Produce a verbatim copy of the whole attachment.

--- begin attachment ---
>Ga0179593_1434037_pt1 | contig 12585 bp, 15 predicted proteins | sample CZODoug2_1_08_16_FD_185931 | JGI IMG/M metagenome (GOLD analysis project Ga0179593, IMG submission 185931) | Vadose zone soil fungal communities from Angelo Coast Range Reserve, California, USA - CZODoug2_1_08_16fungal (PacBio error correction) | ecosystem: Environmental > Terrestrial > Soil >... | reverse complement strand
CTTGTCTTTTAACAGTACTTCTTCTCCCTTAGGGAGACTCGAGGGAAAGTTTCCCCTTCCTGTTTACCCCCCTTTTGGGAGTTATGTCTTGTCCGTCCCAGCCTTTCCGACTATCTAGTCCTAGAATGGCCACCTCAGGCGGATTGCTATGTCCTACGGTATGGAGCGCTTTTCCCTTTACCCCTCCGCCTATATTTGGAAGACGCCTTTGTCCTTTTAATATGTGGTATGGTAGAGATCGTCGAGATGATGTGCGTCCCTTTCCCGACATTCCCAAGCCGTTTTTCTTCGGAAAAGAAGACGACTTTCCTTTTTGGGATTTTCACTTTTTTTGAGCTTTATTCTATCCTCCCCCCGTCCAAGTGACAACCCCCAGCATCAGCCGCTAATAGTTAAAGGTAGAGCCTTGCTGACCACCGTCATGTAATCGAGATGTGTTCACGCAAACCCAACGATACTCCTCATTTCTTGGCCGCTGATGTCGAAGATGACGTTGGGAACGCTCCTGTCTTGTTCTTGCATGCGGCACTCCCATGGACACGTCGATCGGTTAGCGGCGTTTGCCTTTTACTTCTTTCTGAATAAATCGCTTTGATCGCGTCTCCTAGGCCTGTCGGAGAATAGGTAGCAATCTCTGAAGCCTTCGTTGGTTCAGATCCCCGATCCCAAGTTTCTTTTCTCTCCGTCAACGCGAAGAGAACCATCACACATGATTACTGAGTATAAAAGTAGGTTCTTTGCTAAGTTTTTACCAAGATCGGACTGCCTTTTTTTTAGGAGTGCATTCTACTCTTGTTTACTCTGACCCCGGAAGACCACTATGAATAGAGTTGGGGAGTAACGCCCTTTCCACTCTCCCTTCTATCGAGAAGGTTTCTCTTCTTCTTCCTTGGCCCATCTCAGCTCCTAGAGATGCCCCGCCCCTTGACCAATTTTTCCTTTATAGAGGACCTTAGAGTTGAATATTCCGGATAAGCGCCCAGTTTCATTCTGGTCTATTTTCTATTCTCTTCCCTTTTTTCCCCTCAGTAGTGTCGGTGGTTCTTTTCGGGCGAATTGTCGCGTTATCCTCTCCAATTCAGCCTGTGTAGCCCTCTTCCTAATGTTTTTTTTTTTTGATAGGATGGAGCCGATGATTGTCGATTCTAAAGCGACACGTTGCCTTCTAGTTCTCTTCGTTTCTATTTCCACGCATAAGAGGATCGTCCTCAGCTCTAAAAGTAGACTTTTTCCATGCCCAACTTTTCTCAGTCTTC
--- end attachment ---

>Ga0179593_1434037_pt1 | contig 12585 bp, 15 predicted proteins | sample CZODoug2_1_08_16_FD_185931 | JGI IMG/M metagenome (GOLD analysis project Ga0179593, IMG submission 185931) | Vadose zone soil fungal communities from Angelo Coast Range Reserve, California, USA - CZODoug2_1_08_16fungal (PacBio error correction) | ecosystem: Environmental > Terrestrial > Soil >... | reverse complement strand
CTTGTCTTTTAACAGTACTTCTTCTCCCTTAGGGAGACTCGAGGGAAAGTTTCCCCTTCCTGTTTACCCCCCTTTTGGGAGTTATGTCTTGTCCGTCCCAGCCTTTCCGACTATCTAGTCCTAGAATGGCCACCTCAGGCGGATTGCTATGTCCTACGGTATGGAGCGCTTTTCCCTTTACCCCTCCGCCTATATTTGGAAGACGCCTTTGTCCTTTTAATATGTGGTATGGTAGAGATCGTCGAGATGATGTGCGTCCCTTTCCCGACATTCCCAAGCCGTTTTTCTTCGGAAAAGAAGACGACTTTCCTTTTTGGGATTTTCACTTTTTTTGAGCTTTATTCTATCCTCCCCCCGTCCAAGTGACAACCCCCAGCATCAGCCGCTAATAGTTAAAGGTAGAGCCTTGCTGACCACCGTCATGTAATCGAGATGTGTTCACGCAAACCCAACGATACTCCTCATTTCTTGGCCGCTGATGTCGAAGATGACGTTGGGAACGCTCCTGTCTTGTTCTTGCATGCGGCACTCCCATGGACACGTCGATCGGTTAGCGGCGTTTGCCTTTTACTTCTTTCTGAATAAATCGCTTTGATCGCGTCTCCTAGGCCTGTCGGAGAATAGGTAGCAATCTCTGAAGCCTTCGTTGGTTCAGATCCCCGATCCCAAGTTTCTTTTCTCTCCGTCAACGCGAAGAGAACCATCACACATGATTACTGAGTATAAAAGTAGGTTCTTTGCTAAGTTTTTACCAAGATCGGACTGCCTTTTTTTTAGGAGTGCATTCTACTCTTGTTTACTCTGACCCCGGAAGACCACTATGAATAGAGTTGGGGAGTAACGCCCTTTCCACTCTCCCTTCTATCGAGAAGGTTTCTCTTCTTCTTCCTTGGCCCATCTCAGCTCCTAGAGATGCCCCGCCCCTTGACCAATTTTTCCTTTATAGAGGACCTTAGAGTTGAATATTCCGGATAAGCGCCCAGTTTCATTCTGGTCTATTTTCTATTCTCTTCCCTTTTTTCCCCTCAGTAGTGTCGGTGGTTCTTTTCGGGCGAATTGTCGCGTTATCCTCTCCAATTCAGCCTGTGTAGCCCTCTTCCTAATGTTTTTTTTTTTTGATAGGATGGAGCCGATGATTGTCGATTCTAAAGCGACACGTTGCCTTCTAGTTCTCTTCGTTTCTATTTCCACGCATAAGAGGATCGTCCTCAGCTCTAAAAGTAGACTTTTTCCATGCCCAACTTTTCTCAGTCTTC